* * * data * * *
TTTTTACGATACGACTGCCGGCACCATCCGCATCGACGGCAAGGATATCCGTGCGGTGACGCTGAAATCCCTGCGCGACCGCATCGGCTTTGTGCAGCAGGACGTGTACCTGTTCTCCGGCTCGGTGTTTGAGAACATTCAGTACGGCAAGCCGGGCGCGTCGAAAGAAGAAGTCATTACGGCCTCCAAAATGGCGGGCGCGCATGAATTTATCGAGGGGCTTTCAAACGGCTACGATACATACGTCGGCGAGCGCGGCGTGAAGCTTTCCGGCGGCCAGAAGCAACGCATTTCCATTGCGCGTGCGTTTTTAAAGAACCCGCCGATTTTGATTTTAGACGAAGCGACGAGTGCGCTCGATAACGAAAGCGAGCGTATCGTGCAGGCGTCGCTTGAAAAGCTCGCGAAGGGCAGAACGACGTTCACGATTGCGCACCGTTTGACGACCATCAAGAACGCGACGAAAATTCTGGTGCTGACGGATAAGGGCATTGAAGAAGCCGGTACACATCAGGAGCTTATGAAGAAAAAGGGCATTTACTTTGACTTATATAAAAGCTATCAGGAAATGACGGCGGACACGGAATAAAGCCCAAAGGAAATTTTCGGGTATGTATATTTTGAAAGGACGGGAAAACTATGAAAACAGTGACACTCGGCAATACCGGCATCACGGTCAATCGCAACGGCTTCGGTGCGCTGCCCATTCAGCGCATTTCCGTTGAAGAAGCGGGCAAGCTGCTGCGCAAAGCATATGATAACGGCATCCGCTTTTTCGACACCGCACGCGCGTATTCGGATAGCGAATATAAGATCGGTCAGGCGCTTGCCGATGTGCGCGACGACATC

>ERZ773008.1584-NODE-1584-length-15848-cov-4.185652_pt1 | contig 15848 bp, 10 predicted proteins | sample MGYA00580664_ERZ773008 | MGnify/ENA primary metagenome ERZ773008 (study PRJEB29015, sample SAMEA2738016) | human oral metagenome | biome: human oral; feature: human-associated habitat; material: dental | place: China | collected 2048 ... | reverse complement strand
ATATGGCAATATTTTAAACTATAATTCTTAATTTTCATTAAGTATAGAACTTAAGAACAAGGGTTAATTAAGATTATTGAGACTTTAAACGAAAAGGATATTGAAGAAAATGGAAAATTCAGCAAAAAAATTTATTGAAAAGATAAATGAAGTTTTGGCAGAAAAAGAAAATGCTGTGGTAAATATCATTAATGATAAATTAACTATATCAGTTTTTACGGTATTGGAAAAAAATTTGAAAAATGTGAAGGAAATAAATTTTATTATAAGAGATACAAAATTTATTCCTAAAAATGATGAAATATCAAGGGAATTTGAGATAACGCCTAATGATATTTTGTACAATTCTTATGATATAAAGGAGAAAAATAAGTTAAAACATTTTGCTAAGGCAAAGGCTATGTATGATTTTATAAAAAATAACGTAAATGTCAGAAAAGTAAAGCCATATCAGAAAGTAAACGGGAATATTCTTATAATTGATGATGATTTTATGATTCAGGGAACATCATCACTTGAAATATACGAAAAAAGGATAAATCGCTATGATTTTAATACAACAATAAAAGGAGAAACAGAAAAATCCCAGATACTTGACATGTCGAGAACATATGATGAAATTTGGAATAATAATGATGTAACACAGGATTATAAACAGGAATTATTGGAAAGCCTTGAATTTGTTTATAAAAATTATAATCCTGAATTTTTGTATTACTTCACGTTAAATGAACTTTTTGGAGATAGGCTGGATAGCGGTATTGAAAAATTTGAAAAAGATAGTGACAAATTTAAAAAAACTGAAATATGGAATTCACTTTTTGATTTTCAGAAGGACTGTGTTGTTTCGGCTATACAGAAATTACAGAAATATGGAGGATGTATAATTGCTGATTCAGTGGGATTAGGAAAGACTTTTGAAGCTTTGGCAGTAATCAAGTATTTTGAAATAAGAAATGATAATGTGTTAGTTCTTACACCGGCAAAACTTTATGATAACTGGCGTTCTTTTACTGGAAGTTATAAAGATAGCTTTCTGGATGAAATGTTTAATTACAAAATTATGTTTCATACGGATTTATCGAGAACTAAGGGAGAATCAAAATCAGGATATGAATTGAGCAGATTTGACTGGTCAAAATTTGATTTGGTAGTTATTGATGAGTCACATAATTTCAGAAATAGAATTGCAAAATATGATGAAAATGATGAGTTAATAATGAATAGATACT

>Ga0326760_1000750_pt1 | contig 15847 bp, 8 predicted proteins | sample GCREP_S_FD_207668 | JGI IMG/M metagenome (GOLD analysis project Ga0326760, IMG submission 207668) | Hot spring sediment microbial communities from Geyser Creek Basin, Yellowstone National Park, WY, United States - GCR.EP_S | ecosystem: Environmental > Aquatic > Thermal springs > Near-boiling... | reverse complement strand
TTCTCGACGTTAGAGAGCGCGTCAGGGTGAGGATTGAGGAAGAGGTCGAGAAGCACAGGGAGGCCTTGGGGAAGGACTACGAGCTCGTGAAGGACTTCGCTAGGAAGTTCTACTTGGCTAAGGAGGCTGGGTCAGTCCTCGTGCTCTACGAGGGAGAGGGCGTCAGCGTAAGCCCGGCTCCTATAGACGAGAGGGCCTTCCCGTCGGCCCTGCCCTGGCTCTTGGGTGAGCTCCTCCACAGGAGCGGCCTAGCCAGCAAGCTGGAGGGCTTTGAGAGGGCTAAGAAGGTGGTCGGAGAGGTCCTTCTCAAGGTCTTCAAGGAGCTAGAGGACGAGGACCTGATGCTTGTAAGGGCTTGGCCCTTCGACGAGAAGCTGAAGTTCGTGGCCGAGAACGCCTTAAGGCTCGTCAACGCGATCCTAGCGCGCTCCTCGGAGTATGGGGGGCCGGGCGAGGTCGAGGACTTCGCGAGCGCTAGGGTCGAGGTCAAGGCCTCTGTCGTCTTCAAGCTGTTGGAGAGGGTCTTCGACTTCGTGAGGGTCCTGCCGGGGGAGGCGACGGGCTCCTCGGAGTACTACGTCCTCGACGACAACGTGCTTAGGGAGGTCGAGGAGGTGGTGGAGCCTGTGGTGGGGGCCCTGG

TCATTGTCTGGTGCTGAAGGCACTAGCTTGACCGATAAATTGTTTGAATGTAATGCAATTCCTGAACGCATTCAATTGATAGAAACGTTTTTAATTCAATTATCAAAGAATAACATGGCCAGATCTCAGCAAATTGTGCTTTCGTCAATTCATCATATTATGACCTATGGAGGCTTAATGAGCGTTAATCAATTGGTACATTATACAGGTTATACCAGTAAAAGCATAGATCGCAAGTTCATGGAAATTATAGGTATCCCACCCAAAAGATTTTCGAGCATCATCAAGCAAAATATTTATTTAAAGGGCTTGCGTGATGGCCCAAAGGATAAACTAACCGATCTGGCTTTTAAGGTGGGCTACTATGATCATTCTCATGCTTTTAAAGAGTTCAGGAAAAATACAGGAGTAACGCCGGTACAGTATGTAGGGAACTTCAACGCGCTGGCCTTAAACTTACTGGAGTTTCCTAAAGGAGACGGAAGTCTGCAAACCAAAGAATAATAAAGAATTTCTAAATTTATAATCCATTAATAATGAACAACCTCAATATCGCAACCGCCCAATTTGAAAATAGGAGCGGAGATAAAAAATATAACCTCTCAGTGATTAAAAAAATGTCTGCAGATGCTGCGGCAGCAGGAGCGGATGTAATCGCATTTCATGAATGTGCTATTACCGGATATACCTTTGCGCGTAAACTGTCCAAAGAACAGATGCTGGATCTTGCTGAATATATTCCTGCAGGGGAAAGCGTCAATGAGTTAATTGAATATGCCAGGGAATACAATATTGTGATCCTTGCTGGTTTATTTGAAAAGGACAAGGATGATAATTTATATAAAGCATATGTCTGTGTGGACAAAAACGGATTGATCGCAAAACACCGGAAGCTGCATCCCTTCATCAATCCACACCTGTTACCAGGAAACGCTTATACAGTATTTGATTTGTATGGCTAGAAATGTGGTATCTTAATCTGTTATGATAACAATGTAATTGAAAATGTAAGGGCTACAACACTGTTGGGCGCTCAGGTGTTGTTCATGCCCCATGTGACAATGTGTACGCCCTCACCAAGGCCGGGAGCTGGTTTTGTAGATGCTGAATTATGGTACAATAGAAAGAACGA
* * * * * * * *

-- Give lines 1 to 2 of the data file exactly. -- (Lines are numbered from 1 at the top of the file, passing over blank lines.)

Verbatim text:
TTTTTACGATACGACTGCCGGCACCATCCGCATCGACGGCAAGGATATCCGTGCGGTGACGCTGAAATCCCTGCGCGACCGCATCGGCTTTGTGCAGCAGGACGTGTACCTGTTCTCCGGCTCGGTGTTTGAGAACATTCAGTACGGCAAGCCGGGCGCGTCGAAAGAAGAAGTCATTACGGCCTCCAAAATGGCGGGCGCGCATGAATTTATCGAGGGGCTTTCAAACGGCTACGATACATACGTCGGCGAGCGCGGCGTGAAGCTTTCCGGCGGCCAGAAGCAACGCATTTCCATTGCGCGTGCGTTTTTAAAGAACCCGCCGATTTTGATTTTAGACGAAGCGACGAGTGCGCTCGATAACGAAAGCGAGCGTATCGTGCAGGCGTCGCTTGAAAAGCTCGCGAAGGGCAGAACGACGTTCACGATTGCGCACCGTTTGACGACCATCAAGAACGCGACGAAAATTCTGGTGCTGACGGATAAGGGCATTGAAGAAGCCGGTACACATCAGGAGCTTATGAAGAAAAAGGGCATTTACTTTGACTTATATAAAAGCTATCAGGAAATGACGGCGGACACGGAATAAAGCCCAAAGGAAATTTTCGGGTATGTATATTTTGAAAGGACGGGAAAACTATGAAAACAGTGACACTCGGCAATACCGGCATCACGGTCAATCGCAACGGCTTCGGTGCGCTGCCCATTCAGCGCATTTCCGTTGAAGAAGCGGGCAAGCTGCTGCGCAAAGCATATGATAACGGCATCCGCTTTTTCGACACCGCACGCGCGTATTCGGATAGCGAATATAAGATCGGTCAGGCGCTTGCCGATGTGCGCGACGACATC

>ERZ773008.1584-NODE-1584-length-15848-cov-4.185652_pt1 | contig 15848 bp, 10 predicted proteins | sample MGYA00580664_ERZ773008 | MGnify/ENA primary metagenome ERZ773008 (study PRJEB29015, sample SAMEA2738016) | human oral metagenome | biome: human oral; feature: human-associated habitat; material: dental | place: China | collected 2048 ... | reverse complement strand